from La Stampa, Thursday, February 12 1959, n°37, page 6:

Two players are running for the 1 million and 280.000 lire question: Vincenzo Maccarone in the operetta category and the American composer John Cage in the mushroom one. The long-legged young American with an open smile will perform again a brilliant solo (he's a quite appreciated composer among his family circle, totally into modern music rhythms). Last Thursday he obtained a personal success: his strange concert amused the TV audience.

from La Stampa, Friday, February 13 1959, n°38, page 4:

Last winning player: the American John Cage, composer of futuristic music. An already too much exploited odd character...

from La Stampa, Friday, February 13 1959, n°38, page 6:

Then the great ending featuring the American John Cage, who knows everything about mushrooms, took place. After he announced that there had been 180 people at his last concert in Padova, he introduced a funny recording of his last exhibition at "Lascia o Raddoppia". Basically, he made fun of the host, Mike Bongiorno, who looped into his "I got it, I got it". Cage was asked to indicate the size (in microns) of an enigmatic mushroom and after thinking a few seconds he answered: "From 12 to 15 microns".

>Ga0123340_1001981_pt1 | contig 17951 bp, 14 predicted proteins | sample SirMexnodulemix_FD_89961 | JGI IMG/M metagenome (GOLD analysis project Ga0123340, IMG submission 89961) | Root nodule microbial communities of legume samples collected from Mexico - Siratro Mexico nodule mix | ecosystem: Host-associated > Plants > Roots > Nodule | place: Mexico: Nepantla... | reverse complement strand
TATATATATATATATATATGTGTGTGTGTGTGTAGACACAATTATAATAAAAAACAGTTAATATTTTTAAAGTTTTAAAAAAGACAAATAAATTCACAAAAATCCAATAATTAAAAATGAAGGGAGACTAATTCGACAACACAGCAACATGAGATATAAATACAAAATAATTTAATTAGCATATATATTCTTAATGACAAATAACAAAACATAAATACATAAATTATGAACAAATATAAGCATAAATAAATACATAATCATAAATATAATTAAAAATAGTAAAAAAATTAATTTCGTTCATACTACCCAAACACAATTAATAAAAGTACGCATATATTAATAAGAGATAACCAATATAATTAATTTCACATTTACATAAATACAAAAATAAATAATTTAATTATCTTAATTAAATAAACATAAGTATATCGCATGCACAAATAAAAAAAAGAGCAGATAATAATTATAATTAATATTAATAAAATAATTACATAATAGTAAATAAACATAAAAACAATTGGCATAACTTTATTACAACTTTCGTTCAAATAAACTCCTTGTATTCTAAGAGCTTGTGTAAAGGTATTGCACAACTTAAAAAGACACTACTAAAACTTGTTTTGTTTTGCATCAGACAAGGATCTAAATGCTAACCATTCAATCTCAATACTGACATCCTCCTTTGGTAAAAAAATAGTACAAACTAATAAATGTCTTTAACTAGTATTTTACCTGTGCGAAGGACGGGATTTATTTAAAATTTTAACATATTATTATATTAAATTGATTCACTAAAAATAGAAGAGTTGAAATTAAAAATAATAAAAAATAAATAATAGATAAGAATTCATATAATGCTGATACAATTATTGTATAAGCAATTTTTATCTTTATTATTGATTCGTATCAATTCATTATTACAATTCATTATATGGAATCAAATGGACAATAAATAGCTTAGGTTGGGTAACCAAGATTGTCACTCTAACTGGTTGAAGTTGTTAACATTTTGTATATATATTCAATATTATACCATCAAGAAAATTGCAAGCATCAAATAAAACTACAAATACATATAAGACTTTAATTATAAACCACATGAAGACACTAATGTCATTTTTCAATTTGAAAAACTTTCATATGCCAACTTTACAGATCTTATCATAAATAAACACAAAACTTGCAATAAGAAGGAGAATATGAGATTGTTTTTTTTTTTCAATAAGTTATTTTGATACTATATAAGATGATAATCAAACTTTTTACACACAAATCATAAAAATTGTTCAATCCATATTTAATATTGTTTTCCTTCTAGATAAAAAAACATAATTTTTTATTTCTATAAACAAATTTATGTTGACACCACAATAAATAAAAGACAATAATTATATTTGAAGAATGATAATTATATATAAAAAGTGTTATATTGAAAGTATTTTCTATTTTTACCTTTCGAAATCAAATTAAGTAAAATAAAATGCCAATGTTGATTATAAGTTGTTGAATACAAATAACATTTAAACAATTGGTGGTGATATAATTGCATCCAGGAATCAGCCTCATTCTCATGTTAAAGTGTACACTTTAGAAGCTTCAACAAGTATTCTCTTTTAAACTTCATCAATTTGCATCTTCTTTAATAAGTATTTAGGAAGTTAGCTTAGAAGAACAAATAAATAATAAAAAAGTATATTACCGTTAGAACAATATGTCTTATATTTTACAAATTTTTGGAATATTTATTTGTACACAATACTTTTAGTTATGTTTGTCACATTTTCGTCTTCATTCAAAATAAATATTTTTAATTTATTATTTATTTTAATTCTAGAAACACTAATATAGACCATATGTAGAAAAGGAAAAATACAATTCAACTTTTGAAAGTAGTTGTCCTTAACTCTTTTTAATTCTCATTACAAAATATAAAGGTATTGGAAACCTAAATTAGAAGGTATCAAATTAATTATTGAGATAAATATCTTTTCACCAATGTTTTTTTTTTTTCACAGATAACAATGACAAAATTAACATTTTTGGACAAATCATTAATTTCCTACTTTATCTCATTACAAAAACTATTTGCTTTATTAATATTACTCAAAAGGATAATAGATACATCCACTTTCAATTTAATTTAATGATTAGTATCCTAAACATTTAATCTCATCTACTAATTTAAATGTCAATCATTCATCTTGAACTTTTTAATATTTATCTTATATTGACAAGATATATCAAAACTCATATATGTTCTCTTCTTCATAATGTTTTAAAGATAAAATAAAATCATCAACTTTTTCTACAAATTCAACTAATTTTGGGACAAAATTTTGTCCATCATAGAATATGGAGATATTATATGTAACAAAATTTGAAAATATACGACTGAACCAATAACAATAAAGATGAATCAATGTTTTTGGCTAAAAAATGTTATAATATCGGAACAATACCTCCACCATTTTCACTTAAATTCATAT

from La Stampa, Thursday, February 19 1959, n°43, page 6:

2 million and 660.000 lire question: John Cage, an American mushroom expert who will surely perform another so-called experimental music concert of his.

from La Stampa, Friday, February 20 1959, n°44, page 4:

Another sloppy episode of "Lascia o Raddoppia." The players: ...and John Cage, the American composer of futuristic music (he got through).

from La Stampa, Thursday, February 26, 1959, n°49, page 4:

Two players arrived at the final 5 million and 120.000 lire question: Vincenzo Maccarone, a clerk from Rome (operetta), and John Cage, a composer from Stony Point (mushrooms).

from La Stampa, Thursday, February 26 1959, n°49, page 6:

Tonight's main event will be John Cage's (mushroom expert) final trial. Once again the American citizen, whose offbeat concerts are already known throughout the country, will perform another musical hit.

from La Stampa, Friday, February 27 1959, n°50, page 4:

Yesterday's quiz show has been sloppy despite a new brilliant player and John Cage's great finish...John Cage, the great American mushroom expert, looked a lot more determined. During the first question he had to complete the analytic key of the "poliporacee" (a mushroom species) from which four names were deleted. He did it without hesitation, as well as adding the name, color, shape, width and length of a particular mushroom whose picture was shown to him shortly after. Nevertheless, the very last question, the 5 million one, shook his nerves and turned his blood cold. John Cage had to spell the 24 names of the white-spored "agarici". Twenty-four questions in one! A very tough question, even for a real mushroom expert. However, John Cage – a little bit sweaty this time – quickly pronounced all of them in alphabetical order. A triumph! While he was receiving audience applause he thanked the mushrooms and all the people of Italy.